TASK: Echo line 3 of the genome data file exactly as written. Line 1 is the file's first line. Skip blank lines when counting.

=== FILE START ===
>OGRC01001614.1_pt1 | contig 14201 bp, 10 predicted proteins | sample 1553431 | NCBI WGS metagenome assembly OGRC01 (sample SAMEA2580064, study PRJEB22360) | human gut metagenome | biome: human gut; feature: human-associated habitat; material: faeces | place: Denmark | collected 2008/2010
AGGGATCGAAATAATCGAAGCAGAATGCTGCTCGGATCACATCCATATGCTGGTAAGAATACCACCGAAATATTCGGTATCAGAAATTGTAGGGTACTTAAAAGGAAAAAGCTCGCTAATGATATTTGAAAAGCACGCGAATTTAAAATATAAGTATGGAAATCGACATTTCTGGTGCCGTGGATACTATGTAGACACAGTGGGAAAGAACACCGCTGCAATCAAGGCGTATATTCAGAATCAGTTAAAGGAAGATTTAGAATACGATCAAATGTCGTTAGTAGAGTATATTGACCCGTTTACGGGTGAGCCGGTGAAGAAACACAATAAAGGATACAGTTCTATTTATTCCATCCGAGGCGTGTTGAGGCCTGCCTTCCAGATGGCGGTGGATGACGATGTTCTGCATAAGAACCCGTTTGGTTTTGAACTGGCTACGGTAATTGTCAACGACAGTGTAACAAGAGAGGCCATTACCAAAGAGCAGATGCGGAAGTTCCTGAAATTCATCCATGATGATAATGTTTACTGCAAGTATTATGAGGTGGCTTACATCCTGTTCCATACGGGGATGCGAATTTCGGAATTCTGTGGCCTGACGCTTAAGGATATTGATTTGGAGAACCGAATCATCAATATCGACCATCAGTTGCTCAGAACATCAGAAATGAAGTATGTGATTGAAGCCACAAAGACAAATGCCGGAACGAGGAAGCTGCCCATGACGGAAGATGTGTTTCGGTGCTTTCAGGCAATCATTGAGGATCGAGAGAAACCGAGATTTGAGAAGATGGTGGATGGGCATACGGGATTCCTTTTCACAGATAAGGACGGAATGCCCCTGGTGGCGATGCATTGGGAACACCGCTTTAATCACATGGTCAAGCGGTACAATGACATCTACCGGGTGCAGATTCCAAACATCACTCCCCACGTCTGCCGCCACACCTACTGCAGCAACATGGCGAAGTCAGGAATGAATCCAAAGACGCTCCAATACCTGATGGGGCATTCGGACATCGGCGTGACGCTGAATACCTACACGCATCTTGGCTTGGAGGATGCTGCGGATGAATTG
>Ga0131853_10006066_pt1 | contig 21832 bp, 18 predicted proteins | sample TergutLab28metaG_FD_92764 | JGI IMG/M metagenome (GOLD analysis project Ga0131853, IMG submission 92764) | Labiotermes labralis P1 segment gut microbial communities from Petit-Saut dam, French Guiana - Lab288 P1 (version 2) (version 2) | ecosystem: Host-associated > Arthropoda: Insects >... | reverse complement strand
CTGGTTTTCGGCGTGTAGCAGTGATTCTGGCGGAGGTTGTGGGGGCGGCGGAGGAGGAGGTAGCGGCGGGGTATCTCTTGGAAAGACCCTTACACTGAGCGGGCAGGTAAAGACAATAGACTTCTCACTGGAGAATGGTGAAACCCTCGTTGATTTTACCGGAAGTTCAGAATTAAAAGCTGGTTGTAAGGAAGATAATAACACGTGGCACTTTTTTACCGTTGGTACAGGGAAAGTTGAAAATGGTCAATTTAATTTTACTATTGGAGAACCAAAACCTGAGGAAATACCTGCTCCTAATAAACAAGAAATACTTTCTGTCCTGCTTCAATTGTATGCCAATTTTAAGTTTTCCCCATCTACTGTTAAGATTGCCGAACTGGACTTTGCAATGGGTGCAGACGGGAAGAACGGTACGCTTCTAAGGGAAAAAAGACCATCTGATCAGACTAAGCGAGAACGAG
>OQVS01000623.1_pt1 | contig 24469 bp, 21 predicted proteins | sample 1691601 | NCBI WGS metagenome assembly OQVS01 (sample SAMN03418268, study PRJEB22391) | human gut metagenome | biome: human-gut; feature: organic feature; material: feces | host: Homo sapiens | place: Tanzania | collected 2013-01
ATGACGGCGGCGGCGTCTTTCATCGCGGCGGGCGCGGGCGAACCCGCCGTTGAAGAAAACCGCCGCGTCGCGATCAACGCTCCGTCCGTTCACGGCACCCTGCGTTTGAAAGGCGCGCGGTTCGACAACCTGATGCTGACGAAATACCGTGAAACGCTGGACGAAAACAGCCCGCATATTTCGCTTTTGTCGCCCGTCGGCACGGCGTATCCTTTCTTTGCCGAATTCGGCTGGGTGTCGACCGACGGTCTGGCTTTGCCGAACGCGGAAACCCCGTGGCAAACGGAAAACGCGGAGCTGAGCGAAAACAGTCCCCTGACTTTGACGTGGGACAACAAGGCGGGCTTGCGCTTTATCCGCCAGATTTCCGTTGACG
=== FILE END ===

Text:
>Ga0131853_10006066_pt1 | contig 21832 bp, 18 predicted proteins | sample TergutLab28metaG_FD_92764 | JGI IMG/M metagenome (GOLD analysis project Ga0131853, IMG submission 92764) | Labiotermes labralis P1 segment gut microbial communities from Petit-Saut dam, French Guiana - Lab288 P1 (version 2) (version 2) | ecosystem: Host-associated > Arthropoda: Insects >... | reverse complement strand